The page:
That's cheapskate story part 1.  Part 2 is when I crowed about all the money we had in our beer fund, and how we were going to use it to buy a couch.  Someone on another forum said "Why don't you buy a used couch from Craigslist and pocket the difference?"  Same reason that another poster already mentioned - I do NOT take someone else's upholstered furniture.  You never know what grossness it's been subjected to!
Title: Re: Cheapskate stories
Post by: Piratelvr1121 on April 16, 2013, 02:49:39 PM
Over the last few years, I've developed the hobby of picking up any beer can or beer bottle I see (even if they're dirty).  I get ten cents per can/bottle, and it's amazing how quickly the money adds up.  We must live in a neighborhood full of slobs, because we've managed to buy a very nice couch with our "free money".


I wish we could do that in this state!  We used to do that for easy quick money when we were a young, newly married couple and living in CA, but now we're in Maryland, we can't as much. 

On the other hand, DH would save up coated copper wires, strip the coating off them, and once we took that and an old washer that was in the house before we moved but wasn't working down to this place in Frederick that would pay you per pound I think for any recyclable metal.  We got a good amount off that washer!
Title: Re: Cheapskate stories
Post by: Elfmama on April 16, 2013, 02:58:23 PM
Well, you know how they say that one man's junk is another man's treasure, but I'd definitely draw the line at taking a pee-stained couch - free or not!

Quote
The father stopped him and grabbed all the strangers' plates that still had food on them and emptied the food into his to-go boxes.

EWWWW!  :o
Toss the cushions, strip it down to the frame, and reupholster it.  Pee smell goes away with the cushions and other padding. 
Title: Re: Cheapskate stories
Post by: dawbs on April 16, 2013, 03:01:19 PM
Over the last few years, I've developed the hobby of picking up any beer can or beer bottle I see (even if they're dirty).  I get ten cents per can/bottle, and it's amazing how quickly the money adds up.  We must live in a neighborhood full of slobs, because we've managed to buy a very nice couch with our "free money".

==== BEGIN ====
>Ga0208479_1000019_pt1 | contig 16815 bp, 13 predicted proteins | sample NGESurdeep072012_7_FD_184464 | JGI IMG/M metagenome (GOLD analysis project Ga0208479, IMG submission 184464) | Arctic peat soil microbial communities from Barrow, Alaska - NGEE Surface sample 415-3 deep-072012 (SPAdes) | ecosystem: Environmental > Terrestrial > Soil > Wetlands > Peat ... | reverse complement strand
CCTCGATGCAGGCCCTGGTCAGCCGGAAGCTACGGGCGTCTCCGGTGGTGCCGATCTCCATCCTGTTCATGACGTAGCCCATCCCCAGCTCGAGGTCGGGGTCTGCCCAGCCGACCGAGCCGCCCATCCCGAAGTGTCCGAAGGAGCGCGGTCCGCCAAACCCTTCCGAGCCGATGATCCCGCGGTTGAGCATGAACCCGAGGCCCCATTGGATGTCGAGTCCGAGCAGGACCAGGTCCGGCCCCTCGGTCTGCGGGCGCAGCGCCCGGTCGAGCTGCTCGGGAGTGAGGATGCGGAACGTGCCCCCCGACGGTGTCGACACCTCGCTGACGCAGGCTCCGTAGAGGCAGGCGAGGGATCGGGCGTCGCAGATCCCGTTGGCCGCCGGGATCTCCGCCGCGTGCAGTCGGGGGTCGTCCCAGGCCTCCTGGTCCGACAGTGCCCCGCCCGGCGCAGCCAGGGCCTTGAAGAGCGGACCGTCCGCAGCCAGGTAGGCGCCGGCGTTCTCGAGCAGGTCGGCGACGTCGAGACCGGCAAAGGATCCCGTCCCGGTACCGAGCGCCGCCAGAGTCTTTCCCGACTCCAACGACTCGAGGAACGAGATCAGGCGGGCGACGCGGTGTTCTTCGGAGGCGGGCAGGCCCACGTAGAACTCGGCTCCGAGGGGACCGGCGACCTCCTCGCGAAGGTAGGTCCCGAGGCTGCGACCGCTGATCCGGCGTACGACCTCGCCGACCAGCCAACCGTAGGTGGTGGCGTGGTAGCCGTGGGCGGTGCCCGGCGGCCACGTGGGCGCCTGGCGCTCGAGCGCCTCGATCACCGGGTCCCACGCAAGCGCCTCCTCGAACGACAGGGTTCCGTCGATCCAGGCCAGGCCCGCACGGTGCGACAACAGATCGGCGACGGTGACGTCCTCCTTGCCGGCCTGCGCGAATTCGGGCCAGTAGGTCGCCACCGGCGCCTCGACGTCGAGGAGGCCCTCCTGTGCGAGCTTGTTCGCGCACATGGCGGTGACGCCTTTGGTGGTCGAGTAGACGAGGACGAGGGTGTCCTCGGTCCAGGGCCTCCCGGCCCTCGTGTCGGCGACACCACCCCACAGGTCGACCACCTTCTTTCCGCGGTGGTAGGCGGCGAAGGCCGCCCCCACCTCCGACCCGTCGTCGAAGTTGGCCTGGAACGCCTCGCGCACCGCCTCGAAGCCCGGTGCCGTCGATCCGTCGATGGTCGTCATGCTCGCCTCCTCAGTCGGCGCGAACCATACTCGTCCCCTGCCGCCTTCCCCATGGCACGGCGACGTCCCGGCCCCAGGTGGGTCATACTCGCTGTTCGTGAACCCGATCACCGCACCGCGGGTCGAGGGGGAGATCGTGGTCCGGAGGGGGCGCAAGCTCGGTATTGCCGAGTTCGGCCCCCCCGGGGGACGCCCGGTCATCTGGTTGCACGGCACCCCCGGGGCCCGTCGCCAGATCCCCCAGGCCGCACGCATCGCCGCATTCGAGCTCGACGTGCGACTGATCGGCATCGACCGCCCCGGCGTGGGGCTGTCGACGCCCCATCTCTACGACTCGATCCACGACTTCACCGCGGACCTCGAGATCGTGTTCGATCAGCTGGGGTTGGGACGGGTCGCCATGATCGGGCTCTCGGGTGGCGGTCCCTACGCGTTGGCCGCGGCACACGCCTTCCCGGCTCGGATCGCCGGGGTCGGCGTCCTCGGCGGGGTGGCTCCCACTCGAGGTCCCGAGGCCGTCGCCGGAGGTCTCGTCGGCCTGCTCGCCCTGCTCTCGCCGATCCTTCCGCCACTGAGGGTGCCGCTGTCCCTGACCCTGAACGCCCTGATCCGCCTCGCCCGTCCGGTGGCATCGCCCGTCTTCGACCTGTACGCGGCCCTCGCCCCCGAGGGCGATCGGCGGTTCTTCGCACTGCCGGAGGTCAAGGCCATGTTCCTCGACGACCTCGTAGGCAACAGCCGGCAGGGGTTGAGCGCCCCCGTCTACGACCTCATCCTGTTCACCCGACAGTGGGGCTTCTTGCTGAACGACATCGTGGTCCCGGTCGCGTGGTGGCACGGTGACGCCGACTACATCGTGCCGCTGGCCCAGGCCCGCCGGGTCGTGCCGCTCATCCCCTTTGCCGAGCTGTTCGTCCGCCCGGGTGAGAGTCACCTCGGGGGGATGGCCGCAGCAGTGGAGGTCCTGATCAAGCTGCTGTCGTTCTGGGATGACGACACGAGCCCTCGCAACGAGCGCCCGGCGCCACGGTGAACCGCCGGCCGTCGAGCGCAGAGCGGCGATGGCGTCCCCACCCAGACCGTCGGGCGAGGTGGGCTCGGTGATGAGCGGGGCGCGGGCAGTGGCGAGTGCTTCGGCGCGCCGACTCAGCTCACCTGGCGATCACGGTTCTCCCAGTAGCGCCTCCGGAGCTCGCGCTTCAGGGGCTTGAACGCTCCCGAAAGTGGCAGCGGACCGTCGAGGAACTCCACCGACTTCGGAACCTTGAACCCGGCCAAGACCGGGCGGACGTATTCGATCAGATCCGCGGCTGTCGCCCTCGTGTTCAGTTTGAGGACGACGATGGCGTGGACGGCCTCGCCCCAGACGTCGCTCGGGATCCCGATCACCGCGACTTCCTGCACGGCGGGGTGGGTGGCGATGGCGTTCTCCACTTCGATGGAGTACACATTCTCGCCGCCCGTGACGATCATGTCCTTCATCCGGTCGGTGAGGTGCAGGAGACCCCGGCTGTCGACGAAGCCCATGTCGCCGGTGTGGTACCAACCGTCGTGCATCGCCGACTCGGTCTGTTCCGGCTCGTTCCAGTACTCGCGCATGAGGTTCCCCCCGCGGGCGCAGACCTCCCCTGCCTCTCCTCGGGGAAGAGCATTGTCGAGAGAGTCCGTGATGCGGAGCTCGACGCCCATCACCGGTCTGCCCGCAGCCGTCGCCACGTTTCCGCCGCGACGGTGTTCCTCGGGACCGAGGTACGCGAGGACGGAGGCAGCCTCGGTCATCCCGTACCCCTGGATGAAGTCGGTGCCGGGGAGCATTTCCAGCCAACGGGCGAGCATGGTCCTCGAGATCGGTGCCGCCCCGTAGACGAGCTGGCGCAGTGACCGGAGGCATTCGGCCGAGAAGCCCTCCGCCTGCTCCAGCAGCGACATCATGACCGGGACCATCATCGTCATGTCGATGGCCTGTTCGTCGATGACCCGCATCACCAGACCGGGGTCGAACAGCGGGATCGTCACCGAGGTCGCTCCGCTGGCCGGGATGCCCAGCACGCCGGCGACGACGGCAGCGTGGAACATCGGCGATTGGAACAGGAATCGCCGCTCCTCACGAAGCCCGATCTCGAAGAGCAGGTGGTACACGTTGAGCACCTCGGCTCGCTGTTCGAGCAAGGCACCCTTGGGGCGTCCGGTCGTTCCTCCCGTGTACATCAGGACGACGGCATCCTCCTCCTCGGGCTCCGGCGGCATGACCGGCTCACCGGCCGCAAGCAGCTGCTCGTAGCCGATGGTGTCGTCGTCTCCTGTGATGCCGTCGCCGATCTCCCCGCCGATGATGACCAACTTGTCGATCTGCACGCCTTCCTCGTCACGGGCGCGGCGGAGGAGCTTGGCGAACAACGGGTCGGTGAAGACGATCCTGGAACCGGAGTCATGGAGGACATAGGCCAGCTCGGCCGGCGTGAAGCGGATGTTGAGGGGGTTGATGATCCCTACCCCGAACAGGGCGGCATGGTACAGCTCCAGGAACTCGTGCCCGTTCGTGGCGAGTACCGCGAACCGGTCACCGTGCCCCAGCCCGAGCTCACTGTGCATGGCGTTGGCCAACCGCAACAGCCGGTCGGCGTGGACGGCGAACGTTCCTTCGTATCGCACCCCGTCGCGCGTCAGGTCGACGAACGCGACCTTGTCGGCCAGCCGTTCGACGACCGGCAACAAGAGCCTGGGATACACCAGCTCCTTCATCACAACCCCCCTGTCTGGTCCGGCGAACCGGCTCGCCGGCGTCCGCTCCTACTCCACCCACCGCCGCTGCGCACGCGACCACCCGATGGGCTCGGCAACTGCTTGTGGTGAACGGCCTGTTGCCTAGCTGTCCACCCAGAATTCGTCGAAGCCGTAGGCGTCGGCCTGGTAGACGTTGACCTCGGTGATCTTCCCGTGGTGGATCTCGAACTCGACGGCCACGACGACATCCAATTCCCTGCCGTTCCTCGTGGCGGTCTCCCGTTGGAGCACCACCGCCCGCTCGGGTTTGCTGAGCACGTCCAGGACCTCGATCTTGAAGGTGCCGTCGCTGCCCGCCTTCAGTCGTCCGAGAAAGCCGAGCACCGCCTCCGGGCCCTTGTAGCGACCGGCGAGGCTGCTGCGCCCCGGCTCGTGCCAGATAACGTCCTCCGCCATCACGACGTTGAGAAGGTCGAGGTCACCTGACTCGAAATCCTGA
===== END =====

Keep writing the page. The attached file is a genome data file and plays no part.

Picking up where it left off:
The pop cans from my work stash (I go through a case every month or 2, so not a lot) live in a plastic grocery bag in my car's back seat.
When I'm asked for money on the street or I see someone collecting, I don't always want to open my wallet (for a variety of reasons), but asking if they would like $1 worth of cans generally is positive all around.
Title: Re: Cheapskate stories
Post by: mumma to KMC on April 16, 2013, 03:03:50 PM

BUT I think that some of DH's family is worse.

MIL in particular is obsessed with plastic take away cups. Not the thick, reasonably you could use this a few times kind, but the cheap clear plastic ones and even the paper ones. Woe on the person who tries to throw away a solo cup.

I think we share the same MIL. My MIL and FIL were visiting last week and when they come to visit, they bring food. Lots of it, nothing I'd ever want to eat (esp when it's been in their van for two days travelling from a cold state to a warm state and shrimp is involved w/o ice.) Anyway....some of the leftovers they brought (because MIL cleans out her fridge to travel) were in cottage and ricotta cheese containers. Those containers were on the counter when it came time to do dishes and I asked my FIL if I should toss them out or would they be making the return trip. He said to toss. I did. Ten minutes later, she asked where they were. I left the kitchen to avoid the disapproving look.